Carnaval is a 5-day celebration before Lent begins on Ash Wednesday. The Jardin (Main Square) of San Miguel is lined with vendors selling papier-maché flowers, accordion-legged clowns called payasitos, and cascarones, eggs filled with confetti, glitter, or flour. Children run wild cracking cascarones on the heads of friends and anyone whose head they can reach. Confetti, glitter, and egg shell gets into hair and clothes and covers the streets. The morning following Carnaval, street sweepers clean the streets and the Jardin walkways. The celebration continues with more confetti, glitter, and egg shell that evening.
But Mexicans don’t need Carnaval as a reason to celebrate. Mexico has a vibrant street life. It is fun to watch and it is impossible not to join in the festivities. There are street vendors selling balloons, baskets, and dolls. Food vendors sell tacos, helote (corn on the cob), and ice cream. There are street artists and always, always mariachi.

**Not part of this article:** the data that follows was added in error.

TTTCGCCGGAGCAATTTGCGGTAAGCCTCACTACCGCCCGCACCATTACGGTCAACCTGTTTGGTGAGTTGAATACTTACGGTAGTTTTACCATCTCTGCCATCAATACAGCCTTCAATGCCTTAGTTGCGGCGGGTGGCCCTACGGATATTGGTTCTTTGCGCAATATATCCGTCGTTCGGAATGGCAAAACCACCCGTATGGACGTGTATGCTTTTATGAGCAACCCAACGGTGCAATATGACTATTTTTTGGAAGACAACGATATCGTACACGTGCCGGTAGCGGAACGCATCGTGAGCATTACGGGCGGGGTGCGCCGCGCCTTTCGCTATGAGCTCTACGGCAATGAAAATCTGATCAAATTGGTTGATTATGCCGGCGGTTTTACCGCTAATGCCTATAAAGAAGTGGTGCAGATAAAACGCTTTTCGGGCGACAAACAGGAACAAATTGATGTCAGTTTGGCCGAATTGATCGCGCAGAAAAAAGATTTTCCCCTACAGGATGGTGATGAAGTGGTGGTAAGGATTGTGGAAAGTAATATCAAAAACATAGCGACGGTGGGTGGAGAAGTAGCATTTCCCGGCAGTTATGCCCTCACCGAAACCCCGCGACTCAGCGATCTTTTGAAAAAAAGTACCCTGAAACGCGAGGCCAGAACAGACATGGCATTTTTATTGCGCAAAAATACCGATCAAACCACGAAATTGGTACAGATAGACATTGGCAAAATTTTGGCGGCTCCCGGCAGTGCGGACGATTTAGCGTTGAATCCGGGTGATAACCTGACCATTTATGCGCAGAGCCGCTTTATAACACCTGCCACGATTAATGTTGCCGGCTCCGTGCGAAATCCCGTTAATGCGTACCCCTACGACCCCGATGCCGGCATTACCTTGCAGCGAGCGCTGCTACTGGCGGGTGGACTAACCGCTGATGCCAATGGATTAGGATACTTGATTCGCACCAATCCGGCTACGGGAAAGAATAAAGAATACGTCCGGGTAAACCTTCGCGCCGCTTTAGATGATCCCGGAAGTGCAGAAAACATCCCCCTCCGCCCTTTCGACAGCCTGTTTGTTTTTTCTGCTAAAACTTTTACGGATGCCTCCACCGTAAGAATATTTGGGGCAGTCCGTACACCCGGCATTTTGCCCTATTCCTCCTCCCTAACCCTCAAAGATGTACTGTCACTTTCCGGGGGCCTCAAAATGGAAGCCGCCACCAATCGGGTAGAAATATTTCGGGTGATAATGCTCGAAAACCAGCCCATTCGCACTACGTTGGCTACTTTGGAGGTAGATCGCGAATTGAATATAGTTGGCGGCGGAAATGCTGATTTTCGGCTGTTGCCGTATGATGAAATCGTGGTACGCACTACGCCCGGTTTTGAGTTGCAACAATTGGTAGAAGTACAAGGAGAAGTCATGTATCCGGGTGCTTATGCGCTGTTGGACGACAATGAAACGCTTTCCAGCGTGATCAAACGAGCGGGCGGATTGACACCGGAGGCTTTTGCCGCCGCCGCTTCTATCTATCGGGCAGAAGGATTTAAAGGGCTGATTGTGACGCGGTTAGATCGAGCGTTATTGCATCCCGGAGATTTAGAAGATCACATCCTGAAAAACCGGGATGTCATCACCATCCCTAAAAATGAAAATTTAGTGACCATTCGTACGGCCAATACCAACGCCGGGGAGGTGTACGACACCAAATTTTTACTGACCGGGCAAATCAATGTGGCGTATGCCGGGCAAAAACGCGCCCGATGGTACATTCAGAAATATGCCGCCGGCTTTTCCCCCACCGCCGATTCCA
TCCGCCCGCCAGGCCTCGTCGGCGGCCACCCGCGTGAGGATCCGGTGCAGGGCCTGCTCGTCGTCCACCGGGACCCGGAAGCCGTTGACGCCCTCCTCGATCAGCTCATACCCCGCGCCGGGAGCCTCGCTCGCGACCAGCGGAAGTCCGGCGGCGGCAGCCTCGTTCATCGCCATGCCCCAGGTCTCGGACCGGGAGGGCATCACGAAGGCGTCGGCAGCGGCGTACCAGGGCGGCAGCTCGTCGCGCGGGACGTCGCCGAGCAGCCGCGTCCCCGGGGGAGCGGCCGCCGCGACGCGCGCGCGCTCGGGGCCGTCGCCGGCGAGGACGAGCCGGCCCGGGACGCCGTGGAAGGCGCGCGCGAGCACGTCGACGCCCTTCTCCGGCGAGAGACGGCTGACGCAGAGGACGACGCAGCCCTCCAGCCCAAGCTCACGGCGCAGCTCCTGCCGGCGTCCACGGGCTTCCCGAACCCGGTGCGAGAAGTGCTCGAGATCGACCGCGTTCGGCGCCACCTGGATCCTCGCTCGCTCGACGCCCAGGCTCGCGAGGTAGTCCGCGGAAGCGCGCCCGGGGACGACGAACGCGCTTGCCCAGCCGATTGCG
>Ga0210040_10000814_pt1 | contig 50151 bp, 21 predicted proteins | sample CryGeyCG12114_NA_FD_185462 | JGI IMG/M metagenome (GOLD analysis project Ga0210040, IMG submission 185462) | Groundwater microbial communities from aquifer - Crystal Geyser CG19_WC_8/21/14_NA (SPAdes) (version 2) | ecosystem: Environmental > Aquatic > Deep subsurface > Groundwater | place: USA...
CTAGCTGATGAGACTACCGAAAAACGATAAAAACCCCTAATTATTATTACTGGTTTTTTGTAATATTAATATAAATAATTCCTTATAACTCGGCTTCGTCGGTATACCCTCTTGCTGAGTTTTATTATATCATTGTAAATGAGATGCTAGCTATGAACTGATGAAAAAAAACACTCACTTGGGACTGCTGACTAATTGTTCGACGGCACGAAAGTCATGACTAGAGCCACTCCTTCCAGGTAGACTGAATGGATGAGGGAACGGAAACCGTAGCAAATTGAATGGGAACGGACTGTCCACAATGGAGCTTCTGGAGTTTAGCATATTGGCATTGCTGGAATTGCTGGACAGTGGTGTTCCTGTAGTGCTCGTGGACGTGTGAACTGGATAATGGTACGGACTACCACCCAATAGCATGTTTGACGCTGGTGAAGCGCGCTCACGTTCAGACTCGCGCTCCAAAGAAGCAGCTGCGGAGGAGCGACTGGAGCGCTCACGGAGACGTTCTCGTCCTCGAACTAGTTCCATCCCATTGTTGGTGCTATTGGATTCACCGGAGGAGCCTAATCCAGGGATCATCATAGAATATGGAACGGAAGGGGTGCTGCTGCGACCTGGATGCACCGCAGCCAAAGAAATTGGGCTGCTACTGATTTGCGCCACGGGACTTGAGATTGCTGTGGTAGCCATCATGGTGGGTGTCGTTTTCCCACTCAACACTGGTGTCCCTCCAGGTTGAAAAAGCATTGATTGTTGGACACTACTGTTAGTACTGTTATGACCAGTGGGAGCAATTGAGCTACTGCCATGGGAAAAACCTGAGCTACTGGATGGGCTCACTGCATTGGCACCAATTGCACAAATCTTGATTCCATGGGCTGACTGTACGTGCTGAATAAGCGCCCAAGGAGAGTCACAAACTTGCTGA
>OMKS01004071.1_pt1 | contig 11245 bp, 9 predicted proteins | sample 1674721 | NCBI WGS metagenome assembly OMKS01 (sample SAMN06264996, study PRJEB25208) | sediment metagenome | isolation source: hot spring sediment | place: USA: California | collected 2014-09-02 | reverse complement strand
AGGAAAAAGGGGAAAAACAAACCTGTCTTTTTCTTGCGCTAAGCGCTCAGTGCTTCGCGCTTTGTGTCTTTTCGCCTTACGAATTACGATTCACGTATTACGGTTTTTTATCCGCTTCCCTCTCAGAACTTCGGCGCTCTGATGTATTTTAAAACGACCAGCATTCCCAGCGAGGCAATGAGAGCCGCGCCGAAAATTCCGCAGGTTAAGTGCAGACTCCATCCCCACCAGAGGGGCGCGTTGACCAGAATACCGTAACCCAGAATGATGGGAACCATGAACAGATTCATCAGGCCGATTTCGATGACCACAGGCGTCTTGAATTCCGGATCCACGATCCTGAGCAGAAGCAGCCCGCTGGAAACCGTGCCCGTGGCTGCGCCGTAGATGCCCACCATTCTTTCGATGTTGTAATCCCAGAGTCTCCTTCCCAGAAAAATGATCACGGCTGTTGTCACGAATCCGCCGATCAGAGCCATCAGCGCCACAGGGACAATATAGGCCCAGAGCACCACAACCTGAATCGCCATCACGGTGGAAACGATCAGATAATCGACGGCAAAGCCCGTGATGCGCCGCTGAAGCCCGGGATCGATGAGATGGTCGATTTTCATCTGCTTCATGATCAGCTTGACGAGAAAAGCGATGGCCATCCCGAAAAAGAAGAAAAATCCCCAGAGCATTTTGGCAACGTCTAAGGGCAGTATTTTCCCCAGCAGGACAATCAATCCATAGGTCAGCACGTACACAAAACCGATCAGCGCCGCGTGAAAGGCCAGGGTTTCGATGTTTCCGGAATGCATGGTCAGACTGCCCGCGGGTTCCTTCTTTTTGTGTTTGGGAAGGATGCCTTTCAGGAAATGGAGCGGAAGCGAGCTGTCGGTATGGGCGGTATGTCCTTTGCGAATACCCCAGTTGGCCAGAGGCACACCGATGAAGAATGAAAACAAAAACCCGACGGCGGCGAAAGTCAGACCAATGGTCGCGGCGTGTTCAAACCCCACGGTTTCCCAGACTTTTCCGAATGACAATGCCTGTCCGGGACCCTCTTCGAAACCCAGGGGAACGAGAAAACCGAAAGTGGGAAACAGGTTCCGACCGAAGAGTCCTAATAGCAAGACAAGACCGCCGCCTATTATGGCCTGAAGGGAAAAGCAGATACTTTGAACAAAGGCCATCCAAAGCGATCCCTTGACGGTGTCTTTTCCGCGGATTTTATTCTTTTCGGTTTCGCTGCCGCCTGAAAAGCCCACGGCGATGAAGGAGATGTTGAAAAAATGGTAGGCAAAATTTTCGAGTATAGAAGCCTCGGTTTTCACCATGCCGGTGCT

This evening there is a wedding at the church of San Francisco. In the square in front of the church, a wedding photographer photographs the bride and her father posing next to the fountain decorated with white roses. People in the square take pictures and shout congratulations. The bride and her father pass through the crowd of onlookers, pleased and proud, as they enter the church. Invited guest or not, everyone is a part of the celebration.
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